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Thursday, June 15, 2017

Slim Aarons

Summer It, Slim Aarons
Artists have long had a preference for painting "beautiful people" going back at least as far as the Egyptians and Greeks. In all likelihood that's why a lot of sculpture from such an early age has managed to survive. Art lovers treasure that which is beautiful. It's why the Mona Lisa was painted in the first place and why her smiling (sort of) face has survived since Leonardo. Another reason would seem to be that beautiful people and wealth tend to go hand in hand, thus affording artists a ready market for beautiful painted portraits. And with the advent of portrait photography, there's no reason that paradigm would have changed. The only difference between now and then is that the photographers art has become much more spontaneous. Photos no longer have to be precisely and arduously posed. The quality of film kept improving, moving from black and white to glorious (if somewhat impermanent) color, while all the time its cost decreased. Then with the digital revolution, cost per shot fell virtually to zero while convenience and image resolutions have skyrocketed. Thus, over the past 117 years (give or take a month or so) every aspect of the photographers art has gone from evolutionary in character to revolutionary at an astounding rate.
Though a consummate photographic artist, Aarons was seldom photographed. The "exhausted" Slim Aarons above, with the Athens Acropolis in the background, was a rare exception. The ones just above date from 2003 and were the last taken of him before his death in 2006.
Slim Aarons lived though much of this revolution. Born in 1916, Aaron's real name was George Allen Aarons. He garnered the nicknamed "slim" (for obvious reasons) as a boy growing up in Manhattan. He came of age as a combat photographer during WW II, when Graflex Graphic cameras utilizing 6 x 9 inch film sheets were standard even though the 35mm SLR became available during the 1930s. However, even most professional photographers would have been hard-pressed to have afforded one. During the war, Aarons earned a purple heart and came to the realization that the only beach worth landing on was "decorated with beautiful, seminude girls tanning in a tranquil sun."

The Kings of Hollywood: Clark Gable, Van Heflin,
Gary Cooper, and Jimmy Stewart, New Year's Eve,
1957. What were they laughing at? Aarons claims
they were laughing at him.
After the war, Aarons turned his combat photo-journalist connections to Life magazine, into assignments for Town and Country, and Holiday while moving to California where he began shooting highly flattering images of movie stars and other celebrities. He once summed up his career as "photographing attractive people doing attractive things in attractive places." In effect, he caught a "wave" as an entire nation sought out attractive people, places, and things in an effort to forget the ugliness and deprivation of ten years of hard times and five years of war. His most famous photo, The Kings of Hollywood (above) perfectly captured this pervasive national mood.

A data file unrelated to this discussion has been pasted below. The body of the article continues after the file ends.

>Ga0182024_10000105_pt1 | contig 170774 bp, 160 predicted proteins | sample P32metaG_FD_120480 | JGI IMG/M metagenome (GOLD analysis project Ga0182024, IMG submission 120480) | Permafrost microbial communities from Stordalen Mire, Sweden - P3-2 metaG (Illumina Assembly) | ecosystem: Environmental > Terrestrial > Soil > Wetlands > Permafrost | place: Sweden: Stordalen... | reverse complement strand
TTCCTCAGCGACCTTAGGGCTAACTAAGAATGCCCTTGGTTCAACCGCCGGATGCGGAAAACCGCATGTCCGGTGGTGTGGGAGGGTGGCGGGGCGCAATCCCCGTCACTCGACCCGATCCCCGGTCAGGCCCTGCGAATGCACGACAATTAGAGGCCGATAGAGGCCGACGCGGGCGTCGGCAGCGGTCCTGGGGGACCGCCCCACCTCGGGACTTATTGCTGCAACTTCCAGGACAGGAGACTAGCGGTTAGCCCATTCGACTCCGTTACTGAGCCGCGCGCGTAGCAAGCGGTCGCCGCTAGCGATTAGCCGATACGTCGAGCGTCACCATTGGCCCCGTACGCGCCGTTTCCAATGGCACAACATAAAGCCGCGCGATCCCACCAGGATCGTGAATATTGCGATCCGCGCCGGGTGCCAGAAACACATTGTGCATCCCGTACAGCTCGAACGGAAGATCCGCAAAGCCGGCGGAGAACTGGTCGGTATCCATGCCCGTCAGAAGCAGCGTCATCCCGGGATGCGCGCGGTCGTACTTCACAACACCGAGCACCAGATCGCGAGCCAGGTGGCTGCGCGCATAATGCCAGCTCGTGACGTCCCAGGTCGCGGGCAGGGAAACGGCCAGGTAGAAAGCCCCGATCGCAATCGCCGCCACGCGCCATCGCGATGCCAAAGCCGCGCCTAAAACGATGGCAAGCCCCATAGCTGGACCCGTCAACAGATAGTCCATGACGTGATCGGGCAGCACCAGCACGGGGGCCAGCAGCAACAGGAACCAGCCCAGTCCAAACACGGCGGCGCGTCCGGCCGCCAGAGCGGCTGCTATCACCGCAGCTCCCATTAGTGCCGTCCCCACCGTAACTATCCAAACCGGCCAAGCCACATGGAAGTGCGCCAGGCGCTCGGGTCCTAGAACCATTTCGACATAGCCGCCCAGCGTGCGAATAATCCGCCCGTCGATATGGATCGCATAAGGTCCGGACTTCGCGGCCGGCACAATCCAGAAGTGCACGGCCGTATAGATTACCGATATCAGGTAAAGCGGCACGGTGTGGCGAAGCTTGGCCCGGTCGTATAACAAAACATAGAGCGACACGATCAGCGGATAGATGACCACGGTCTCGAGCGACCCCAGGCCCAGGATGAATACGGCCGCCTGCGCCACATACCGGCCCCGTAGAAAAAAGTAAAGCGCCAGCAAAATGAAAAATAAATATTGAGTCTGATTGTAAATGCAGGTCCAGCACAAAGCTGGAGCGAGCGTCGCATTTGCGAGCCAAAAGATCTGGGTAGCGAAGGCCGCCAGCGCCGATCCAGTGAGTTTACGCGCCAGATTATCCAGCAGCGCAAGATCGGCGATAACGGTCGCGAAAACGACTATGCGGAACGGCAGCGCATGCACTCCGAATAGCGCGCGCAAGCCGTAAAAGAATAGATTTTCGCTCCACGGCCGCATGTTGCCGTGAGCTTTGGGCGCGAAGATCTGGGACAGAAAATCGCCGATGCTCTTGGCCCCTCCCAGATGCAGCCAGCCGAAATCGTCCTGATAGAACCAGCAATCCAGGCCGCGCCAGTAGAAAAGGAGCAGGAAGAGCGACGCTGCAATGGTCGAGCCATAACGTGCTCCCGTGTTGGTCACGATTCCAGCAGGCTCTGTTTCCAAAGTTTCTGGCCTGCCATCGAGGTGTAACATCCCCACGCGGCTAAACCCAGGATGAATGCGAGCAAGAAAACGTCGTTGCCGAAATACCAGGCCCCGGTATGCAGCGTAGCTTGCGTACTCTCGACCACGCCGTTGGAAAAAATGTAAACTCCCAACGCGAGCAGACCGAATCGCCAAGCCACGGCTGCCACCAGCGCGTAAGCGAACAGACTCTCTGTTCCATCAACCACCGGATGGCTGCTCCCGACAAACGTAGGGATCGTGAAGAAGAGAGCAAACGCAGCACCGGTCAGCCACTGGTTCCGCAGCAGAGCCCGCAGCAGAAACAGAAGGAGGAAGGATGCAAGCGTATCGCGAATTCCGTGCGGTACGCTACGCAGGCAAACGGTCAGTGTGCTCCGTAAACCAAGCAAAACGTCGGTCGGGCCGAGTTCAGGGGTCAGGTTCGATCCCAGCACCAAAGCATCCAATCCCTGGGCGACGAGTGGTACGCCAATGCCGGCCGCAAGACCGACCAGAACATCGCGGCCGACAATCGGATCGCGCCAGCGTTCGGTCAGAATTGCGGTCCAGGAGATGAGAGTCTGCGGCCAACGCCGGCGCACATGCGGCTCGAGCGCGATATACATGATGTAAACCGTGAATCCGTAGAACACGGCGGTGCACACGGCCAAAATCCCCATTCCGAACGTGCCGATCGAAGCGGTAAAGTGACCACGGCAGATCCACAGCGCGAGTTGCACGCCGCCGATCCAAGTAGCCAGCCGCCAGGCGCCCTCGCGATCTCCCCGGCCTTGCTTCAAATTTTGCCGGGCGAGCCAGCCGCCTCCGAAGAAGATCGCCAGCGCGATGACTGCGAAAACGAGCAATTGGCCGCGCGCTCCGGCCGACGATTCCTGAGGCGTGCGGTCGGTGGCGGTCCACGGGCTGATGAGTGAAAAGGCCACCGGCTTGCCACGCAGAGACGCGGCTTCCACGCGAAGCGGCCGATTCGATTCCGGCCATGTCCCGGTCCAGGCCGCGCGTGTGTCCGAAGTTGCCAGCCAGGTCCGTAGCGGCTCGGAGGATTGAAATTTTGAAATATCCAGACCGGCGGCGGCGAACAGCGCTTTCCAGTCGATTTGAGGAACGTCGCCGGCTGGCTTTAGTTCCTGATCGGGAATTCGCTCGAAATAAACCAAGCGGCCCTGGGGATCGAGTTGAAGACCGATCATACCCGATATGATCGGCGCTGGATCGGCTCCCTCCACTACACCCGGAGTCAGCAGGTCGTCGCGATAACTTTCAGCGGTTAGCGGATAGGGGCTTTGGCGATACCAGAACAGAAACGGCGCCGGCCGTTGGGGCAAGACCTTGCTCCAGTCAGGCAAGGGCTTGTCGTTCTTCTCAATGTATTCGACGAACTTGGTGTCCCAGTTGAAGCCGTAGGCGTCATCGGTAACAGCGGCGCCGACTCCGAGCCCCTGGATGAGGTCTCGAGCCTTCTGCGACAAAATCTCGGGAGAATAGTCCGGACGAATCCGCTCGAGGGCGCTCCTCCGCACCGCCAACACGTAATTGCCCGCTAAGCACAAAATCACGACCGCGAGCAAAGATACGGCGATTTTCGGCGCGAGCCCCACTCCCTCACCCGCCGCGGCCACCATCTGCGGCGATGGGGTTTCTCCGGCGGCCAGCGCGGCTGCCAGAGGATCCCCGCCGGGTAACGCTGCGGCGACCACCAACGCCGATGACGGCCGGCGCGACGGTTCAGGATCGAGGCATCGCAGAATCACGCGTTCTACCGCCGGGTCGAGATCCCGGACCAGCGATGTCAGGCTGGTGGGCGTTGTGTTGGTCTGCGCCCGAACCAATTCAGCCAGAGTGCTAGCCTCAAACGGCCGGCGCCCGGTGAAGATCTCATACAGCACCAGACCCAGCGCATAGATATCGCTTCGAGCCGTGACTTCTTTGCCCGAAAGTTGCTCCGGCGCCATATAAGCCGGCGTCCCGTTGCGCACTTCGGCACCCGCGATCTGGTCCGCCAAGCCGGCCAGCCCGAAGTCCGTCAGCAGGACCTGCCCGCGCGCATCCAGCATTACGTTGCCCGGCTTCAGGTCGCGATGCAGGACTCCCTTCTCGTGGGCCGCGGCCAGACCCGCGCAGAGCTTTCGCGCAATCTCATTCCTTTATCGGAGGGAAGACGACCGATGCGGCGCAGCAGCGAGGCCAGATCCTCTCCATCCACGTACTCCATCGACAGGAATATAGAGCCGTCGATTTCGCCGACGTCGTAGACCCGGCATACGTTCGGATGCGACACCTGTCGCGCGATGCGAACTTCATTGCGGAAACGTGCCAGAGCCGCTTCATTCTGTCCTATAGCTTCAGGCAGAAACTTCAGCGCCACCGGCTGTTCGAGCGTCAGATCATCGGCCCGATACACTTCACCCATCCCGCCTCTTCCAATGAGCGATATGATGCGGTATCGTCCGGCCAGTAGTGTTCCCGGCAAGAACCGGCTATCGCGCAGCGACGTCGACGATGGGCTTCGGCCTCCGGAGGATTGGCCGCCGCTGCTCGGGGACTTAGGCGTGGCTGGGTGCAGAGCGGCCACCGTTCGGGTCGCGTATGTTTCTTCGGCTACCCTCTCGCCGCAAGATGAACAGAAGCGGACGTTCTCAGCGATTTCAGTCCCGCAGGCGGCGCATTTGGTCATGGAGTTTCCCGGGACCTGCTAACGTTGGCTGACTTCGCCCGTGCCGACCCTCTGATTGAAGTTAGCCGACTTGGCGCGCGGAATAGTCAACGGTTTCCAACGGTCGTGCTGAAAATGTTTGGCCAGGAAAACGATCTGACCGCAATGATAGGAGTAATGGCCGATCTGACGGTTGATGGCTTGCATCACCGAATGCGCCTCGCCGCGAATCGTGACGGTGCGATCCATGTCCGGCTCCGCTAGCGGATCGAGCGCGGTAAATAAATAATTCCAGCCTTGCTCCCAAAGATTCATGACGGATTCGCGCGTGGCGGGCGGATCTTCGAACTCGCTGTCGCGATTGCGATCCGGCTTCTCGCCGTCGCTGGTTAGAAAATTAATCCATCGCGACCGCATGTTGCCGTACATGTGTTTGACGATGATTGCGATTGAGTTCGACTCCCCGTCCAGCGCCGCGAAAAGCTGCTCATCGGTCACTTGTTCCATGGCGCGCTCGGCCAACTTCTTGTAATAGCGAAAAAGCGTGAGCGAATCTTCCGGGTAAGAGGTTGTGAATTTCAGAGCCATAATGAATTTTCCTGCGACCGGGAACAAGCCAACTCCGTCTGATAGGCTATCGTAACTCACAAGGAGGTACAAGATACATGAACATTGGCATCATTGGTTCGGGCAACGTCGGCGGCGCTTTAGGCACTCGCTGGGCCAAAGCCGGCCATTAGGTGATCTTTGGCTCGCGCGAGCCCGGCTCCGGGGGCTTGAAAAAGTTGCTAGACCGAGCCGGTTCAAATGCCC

Naturally, in pursuing the beautiful people of the
world, most were of the feminine persuasion.
Slim Aarons chronicled the leisure pursuits of the rich and famous in stunning environments, letting the natural beauty of his subjects become his focal point. More importantly, in doing so, he won the trust of those he photographed. He became one of them, and thus was allowed to shoot some of the most intimate portraiture of the 20th century. Aarons’ access to this elite group of subjects speaks to the genuine friendship and confidence he nurtured with his subjects such a Marilyn Monroe, Jackie Kennedy, Bogart and Bacall and Jimmy Stewart. Aarons is thought to have been the model for Jimmy Stewart’s part as the fascinated watcher in Alfred Hitchcock’s Rear Window, and his apartment surely inspired the one in the film. Slim Aarons was anything but a silent, voyeuristic photographer. He lived a life as full and rich as the icons and imagery he captured on film.

Poolside Gossip, 1970, Palm Springs, Slim Aarons.
Unlike most portrait photographers, Aarons never used a stylist, or a makeup artist. Doing so would destroy the immediacy of his candid style. An oft-cited example of this approach is his 1970 Poolside Gossip shot at Richard Neutra's Kaufman House with owner Nelda Linsk as one of the models in the photo. "I knew everyone," Aarons once claimed. "They would invite me to their parties because they knew I wouldn't hurt them."

Lounging In Verbier, Slim Aarons
Slim Aarons was chronicling the
"Lifestyles of the Rich and Famous"
long before Robin Leach tasted his
first canapé.
In 1974, Harper & Rowe published a comprehensive (at the time) book, A Wonderful Time: An Intimate Portrait of the Good Life, by Slim Aarons. Eventually the search for beautiful people in beautiful places caused Aarons to spread his wings and join the jet-set he so delighted in photo-graphing. Snowy, but sunny, Alps (above) replaced tropical beaches and glamorous swimming pools. The entire northern Mediterranean became his bikini-rimmed swim-ming pool. And as he approached the ripe old age of ninety, the number of books archiving his work grew to six (the more recent five from Harry N. Abrams Inc.

Not all celebrity swimming pools are
equally beautiful.


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